Malvaceae

Belongs within: Malvales.Contains: Rulingia, Malacothamnus, Sidalcea, Sida, Sphaeralcea, Bombacoideae, Malvoideae, Sterculioideae, Tilioideae, Dombeyoideae, Helicteroideae, Corchorus, Triumfetta, Grewia, Hermannia, Lasiopetalum. The Malvaceae as used here in the broad sense is an assemblage of plants previously divided between the families Malvaceae, Bombacaceae, Sterculiaceae and Tiliaceae; polyphyly of the latter three families has lead to their inclusion in… Continue reading Malvaceae

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Pimelea

Belongs within: Thymelaeaceae. Pimelea, the riceflowers, is a genus of herbs, shrubs and small trees found in Australia and New Zealand. At least some species are known to be toxic to livestock and it is possible that all are (Harden 1990). The southeastern Australian P. axiflora is distinguished by its axillary rather than terminal inflorescences… Continue reading Pimelea

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Sterculioideae

Belongs within: Malvaceae. The Sterculioideae are a pantropical group of trees and shrubs with apetalous flowers. They were defined by Baum et al. (1998) as a node-based clade including Brachychiton paradoxum, Cola acuminata, Heritiera littoralis and Sterculia foetida. Sterculia species produce leathery (occasionally woody), dehiscent seed pods; the seeds of some species are edible. Dried… Continue reading Sterculioideae

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Tilioideae

Belongs within: Malvaceae. The Tilioideae are a group of trees and shrubs from northern temperate regions and Central America. They have a fossil record extending to the Cretaceous with the earliest representatives being the fruit Etheridgea subglobosa and the leaf Tiliaephyllum dubium (Collinson et al. 1993). Species of the genus Tilia, the limes or linden… Continue reading Tilioideae

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Grewia

Belongs within: Malvaceae. Grewia is a genus of trees and shrubs found in the Old World tropics. Fruit are divided into lobes, with the vernacular name ‘crossberry’ applied to G. occidentalis referring to the arrangement of lobes. Characters (from Harden 1990): Trees or shrubs, stellate-tomentose. Leaves alternate, entire or toothed; stipules shed early. Flowers in… Continue reading Grewia

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Sida

Belongs within: Malvaceae. Sida is a widespread genus of herbs and shrubs found in warmer regions of the world. They produce yellow or orange, bisexual flowers that develop into schizocarp fruits with hard, often indehiscent mericarps (Harden 1990). Arrowleaf sida S. rhombifolia has historically been used as a source of fibre for cordage. Characters (from… Continue reading Sida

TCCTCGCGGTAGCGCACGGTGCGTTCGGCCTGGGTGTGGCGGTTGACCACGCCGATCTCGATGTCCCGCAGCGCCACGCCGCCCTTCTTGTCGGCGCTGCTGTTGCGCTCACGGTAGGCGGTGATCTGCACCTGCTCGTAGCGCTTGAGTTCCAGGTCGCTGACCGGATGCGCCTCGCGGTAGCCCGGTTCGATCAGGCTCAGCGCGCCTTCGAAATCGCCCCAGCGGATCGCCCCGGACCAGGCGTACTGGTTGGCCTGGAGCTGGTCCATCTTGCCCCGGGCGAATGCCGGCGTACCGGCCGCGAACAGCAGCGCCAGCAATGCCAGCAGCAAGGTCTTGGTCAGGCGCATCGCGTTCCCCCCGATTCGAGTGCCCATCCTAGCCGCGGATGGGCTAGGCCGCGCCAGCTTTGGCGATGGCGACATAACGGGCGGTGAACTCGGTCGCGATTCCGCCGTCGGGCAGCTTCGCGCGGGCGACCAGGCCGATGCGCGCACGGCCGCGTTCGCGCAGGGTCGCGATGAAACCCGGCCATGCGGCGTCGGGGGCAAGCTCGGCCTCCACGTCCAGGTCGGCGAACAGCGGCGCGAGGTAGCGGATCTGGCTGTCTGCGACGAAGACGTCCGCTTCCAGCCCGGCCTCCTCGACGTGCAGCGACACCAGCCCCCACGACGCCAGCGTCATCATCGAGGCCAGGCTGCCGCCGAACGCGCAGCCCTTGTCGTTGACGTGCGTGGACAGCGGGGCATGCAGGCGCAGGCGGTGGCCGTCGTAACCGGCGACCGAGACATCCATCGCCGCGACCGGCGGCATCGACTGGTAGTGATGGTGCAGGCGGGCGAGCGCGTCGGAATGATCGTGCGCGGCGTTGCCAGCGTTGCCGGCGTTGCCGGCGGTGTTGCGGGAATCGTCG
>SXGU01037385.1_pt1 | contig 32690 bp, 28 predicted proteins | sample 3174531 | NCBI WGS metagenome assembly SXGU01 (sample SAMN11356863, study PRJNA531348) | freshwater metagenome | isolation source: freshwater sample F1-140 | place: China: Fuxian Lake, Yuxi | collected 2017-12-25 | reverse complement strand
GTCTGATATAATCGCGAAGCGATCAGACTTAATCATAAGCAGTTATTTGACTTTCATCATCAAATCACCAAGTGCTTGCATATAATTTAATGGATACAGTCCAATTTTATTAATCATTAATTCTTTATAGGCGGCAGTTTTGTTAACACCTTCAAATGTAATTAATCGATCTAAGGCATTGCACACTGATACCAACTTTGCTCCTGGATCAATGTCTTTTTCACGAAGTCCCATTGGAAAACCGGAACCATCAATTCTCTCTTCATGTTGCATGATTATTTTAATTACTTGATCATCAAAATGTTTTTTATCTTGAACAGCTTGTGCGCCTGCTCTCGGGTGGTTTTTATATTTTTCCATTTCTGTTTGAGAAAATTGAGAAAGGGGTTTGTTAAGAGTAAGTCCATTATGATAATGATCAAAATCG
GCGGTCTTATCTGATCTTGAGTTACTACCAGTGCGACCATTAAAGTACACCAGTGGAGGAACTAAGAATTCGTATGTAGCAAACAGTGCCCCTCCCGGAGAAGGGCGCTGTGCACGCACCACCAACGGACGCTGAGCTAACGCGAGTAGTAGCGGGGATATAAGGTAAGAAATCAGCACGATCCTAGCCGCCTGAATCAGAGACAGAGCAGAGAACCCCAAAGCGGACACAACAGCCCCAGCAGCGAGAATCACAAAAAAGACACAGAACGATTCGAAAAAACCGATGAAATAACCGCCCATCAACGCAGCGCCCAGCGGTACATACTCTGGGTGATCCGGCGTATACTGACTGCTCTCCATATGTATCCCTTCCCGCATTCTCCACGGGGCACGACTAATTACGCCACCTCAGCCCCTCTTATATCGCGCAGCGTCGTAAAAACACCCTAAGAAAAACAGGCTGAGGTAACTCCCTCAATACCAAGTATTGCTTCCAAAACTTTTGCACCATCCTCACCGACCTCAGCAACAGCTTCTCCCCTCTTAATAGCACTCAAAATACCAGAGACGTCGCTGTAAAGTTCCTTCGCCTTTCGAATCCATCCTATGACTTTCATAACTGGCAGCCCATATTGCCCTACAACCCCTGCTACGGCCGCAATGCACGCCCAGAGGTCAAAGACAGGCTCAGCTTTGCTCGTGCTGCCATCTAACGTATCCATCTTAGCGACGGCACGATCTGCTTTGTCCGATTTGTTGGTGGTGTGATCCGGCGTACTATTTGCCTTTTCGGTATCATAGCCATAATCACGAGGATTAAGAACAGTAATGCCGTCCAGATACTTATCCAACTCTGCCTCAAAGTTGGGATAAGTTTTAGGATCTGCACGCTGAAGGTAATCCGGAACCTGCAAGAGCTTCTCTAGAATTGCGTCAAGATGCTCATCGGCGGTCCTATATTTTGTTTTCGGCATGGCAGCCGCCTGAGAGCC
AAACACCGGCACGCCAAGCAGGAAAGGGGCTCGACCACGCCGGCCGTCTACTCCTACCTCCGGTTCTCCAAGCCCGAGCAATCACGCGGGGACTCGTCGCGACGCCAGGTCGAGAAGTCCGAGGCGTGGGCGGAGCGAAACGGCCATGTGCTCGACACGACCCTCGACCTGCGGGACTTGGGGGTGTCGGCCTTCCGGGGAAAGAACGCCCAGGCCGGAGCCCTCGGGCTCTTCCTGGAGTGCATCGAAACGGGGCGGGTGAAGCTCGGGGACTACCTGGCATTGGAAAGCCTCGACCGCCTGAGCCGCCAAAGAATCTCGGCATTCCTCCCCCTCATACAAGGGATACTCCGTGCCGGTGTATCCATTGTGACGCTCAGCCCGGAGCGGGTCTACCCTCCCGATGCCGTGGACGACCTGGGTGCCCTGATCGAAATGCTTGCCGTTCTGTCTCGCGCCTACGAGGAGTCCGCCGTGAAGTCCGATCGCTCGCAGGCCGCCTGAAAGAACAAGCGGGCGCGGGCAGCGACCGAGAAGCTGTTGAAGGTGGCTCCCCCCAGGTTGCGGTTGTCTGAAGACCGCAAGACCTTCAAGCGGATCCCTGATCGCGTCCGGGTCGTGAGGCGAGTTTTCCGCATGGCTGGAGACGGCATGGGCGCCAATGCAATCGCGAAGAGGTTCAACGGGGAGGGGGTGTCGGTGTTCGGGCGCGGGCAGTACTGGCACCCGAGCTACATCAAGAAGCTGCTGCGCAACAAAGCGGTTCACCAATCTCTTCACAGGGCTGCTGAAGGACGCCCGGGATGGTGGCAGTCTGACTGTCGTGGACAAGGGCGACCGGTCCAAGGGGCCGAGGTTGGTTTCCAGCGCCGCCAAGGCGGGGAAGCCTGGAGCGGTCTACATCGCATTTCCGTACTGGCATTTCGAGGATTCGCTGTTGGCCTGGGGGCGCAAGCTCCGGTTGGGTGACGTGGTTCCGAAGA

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Dipterocarpaceae

Belongs within: Malvales. The Dipterocarpaceae are a pantropical family of forest trees, many of which are dominant in lowland rain forests. They may be divided between the subfamilies Dipterocarpoideae, found in southern Asia and Australasia, and Monotoideae, found in Africa and South America. Some species in Asia are economically significant hardwood sources. Members of the… Continue reading Dipterocarpaceae

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Sidalcea

Belongs within: Malvaceae. Sidalcea, the checker mallows, is a genus of herbs and subshrubs found in western North America. Checker mallows Published 23 October 2016 Regular readers may have noticed that it’s been a bit quiet around here lately. The last few weeks at chez Christopher have been… hectic. I have been writing posts but… Continue reading Sidalcea

Malveae

Belongs within: Eumalvoideae.Contains: Abutilon. The Malveae are a group of malvaceous plants in which the staminal column bears anthers at the top, and the carpels are closely united in a ring around a central axis from which they fall away when ripe (Cheeseman 2006). <==MalveaeBS04 `–MalvinaeU16 |–Malva [incl. Lavatera]BGS05 | |–*M. sylvestris Linnaeus 1753BGS05, CD07… Continue reading Malveae

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Gossypium

Belongs within: Eumalvoideae. Gossypium, cotton bushes, is a pantropical genus of shrubs that commonly bear hairy seeds. A number of species are widely cultivated as a source of fibre. The wool plants Published 22 May 2013 Medieval legend in Europe spoke of a strange animal that could supposedly be found far off in central Asia:… Continue reading Gossypium